Someone once rightly said, “Don’t believe everything you see.” Have you ever felt your eyes playing tricks on you? While travelling in your car, on a really hot day in the summer, did you suddenly think there’s water on the road? It is highly likely that you may have been tricked by an optical illusion. Let’s get to the basics first — what are optical illusions?
Optical illusions are images or pictures that we perceive differently than what they really are. You must have read in your science books that optical illusions occur when our eyes send information to our brains that tricks us into seeing or thinking something that does not match reality.
When you think that you see water on the road in front of you on an extremely hot day, the phenomenon is called a mirage. Just like a mirage, there are other very common and fascinating optical illusions found in nature. We often come across them in our everyday lives but do not understand why or how they occur. Let’s look at a few of these mind-boggling illusions found in nature.
Widely known for their saucer-like appearance, lenticular clouds are stationary clouds that usually form on the downwind side of a mountain range, provided that the temperature there is low enough. Under the right conditions, moisture in the air condenses to form these massive, striking clouds in the sky, which are often mistaken for Unidentified Flying Objects or a visual cover for UFOs. Lenticular clouds typically form where stable moist air flows over a mountain or a range of mountains. Lenticular clouds are also said to appear and disappear relatively quickly.
We already spoke about a mirage earlier. It is an illusion sometimes seen at sea, in the desert, or over a hot pavement that looks like a pool of water or a mirror in which distant objects can be seen.
A mirage is a phenomenon where you think you see water but there isn’t any. Mirages are most common in deserts. They typically occur when light passes through two layers of air with varying temperatures. The desert sun heats up the sand, which in turn heats the air just above it. The hot air bends light rays and reflects the sky. When you see this from a distance, the different air masses colliding with each other act like a mirror. The desert ahead of you might seem like a water-filled lake but it is actually a reflection of the sky above.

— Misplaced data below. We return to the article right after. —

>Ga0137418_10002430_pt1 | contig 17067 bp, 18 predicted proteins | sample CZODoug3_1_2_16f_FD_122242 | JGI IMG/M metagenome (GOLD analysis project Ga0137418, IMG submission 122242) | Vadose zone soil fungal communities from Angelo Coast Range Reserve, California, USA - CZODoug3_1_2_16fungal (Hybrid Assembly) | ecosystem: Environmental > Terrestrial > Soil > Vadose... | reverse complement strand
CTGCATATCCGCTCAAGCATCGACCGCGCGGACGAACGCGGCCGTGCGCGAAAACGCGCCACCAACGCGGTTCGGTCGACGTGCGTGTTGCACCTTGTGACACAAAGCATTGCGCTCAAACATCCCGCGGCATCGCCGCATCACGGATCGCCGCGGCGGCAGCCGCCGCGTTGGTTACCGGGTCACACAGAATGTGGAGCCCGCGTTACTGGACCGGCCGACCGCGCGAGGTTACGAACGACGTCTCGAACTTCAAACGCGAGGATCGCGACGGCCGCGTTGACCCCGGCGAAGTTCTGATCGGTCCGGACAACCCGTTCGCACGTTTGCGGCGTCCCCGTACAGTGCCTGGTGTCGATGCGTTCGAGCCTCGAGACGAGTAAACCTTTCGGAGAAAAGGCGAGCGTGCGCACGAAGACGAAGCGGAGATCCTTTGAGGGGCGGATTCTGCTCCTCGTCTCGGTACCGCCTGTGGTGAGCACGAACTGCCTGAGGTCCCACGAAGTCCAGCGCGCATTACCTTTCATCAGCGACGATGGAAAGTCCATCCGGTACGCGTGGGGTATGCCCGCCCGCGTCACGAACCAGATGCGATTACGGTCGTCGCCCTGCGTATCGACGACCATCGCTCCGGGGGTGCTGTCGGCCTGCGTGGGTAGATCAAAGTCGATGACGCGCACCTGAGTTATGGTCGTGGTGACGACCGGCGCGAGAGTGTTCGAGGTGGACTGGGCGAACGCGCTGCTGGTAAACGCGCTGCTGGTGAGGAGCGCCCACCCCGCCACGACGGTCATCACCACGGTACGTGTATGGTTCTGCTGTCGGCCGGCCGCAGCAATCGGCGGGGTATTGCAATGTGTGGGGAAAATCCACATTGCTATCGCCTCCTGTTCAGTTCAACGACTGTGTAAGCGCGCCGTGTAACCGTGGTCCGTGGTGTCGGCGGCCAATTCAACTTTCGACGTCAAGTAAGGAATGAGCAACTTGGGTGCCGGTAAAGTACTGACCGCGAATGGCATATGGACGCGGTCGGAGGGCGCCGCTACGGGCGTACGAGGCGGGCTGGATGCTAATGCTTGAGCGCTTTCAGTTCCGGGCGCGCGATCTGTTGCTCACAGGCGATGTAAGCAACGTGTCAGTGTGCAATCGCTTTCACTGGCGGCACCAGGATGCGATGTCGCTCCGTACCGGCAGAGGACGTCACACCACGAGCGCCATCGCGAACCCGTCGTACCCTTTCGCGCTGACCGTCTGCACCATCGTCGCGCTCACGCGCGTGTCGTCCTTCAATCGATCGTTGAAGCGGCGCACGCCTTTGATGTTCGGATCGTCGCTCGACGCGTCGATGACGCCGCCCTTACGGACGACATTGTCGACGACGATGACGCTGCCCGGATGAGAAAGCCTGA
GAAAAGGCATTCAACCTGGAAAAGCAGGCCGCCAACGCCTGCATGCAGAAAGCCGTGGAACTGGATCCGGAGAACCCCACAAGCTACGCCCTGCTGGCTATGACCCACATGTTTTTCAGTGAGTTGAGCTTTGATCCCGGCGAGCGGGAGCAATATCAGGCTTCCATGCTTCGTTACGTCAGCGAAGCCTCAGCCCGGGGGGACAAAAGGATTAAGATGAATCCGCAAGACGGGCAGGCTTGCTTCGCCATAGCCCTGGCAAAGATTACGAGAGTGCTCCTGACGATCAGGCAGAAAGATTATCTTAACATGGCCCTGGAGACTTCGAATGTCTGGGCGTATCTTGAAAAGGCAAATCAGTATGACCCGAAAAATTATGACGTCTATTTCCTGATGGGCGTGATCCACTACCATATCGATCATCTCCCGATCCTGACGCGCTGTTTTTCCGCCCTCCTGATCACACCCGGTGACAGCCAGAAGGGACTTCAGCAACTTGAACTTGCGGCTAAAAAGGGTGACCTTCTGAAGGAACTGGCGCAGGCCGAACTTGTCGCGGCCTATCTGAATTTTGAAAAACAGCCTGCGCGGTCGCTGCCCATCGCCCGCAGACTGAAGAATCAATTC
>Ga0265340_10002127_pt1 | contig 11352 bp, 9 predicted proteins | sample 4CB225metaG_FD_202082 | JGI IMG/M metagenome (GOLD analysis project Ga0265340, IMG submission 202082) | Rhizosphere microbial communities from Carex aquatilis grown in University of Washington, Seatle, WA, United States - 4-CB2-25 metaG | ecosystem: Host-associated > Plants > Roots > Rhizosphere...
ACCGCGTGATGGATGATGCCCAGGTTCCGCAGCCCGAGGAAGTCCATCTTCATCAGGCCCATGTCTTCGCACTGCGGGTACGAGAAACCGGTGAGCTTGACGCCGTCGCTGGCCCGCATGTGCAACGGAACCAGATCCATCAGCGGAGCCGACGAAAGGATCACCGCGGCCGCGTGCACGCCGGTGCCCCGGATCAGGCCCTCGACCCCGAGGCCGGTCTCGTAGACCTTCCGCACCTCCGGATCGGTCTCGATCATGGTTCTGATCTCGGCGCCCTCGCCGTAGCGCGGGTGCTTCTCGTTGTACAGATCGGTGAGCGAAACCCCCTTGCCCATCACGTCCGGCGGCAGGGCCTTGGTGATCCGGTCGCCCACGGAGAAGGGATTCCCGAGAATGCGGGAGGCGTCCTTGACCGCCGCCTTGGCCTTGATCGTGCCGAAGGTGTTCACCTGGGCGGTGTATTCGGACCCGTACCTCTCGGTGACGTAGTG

Sun dog, also known as mock sun or parhelion, is an atmospheric optical phenomenon appearing in the sky as luminous spots 22-degree on each side of the Sun and at the same elevation as the Sun. Typically, the edges closest to the Sun will appear reddish. The scientific name parhelion (plural: parhelia) is from the Greek parēlion, meaning “beside the sun.” It has been often said that this phenomenon is called Sun dog because the spots follow the sun like a dog follows its master. They are also referred to as phantom suns. Sun dogs are usually formed from hexagonal ice crystals in high and cold clouds or, during extremely cold weather, by ice crystals drifting in the air at low levels. These crystals then act like prisms, bending the light rays that pass through them. As the crystals sink through the air they become vertically aligned, refracting the sunlight in a horizontal manner so that Sun dogs are seen.
The Moon might appear to follow you because it is relatively distant compared to the objects around you on Earth. As you drive along, things much closer to you, like trees and houses, appear to move between you and the Moon. The short answer is that it is all down to how close the object is to your moving car. The trees, buildings and people are all relatively close to us, so as we pass by, the distance we observe them from changes continuously. The angle at which we observe them changes too. Due to the vast distance, the Moon doesn’t seem to move at all and appears to be following you. This means that the Moon appears in basically the same angular position with the same angular size thus creating the optical illusion.
Have you ever experienced an optical illusion in nature? Tell us all about it in the comments below.
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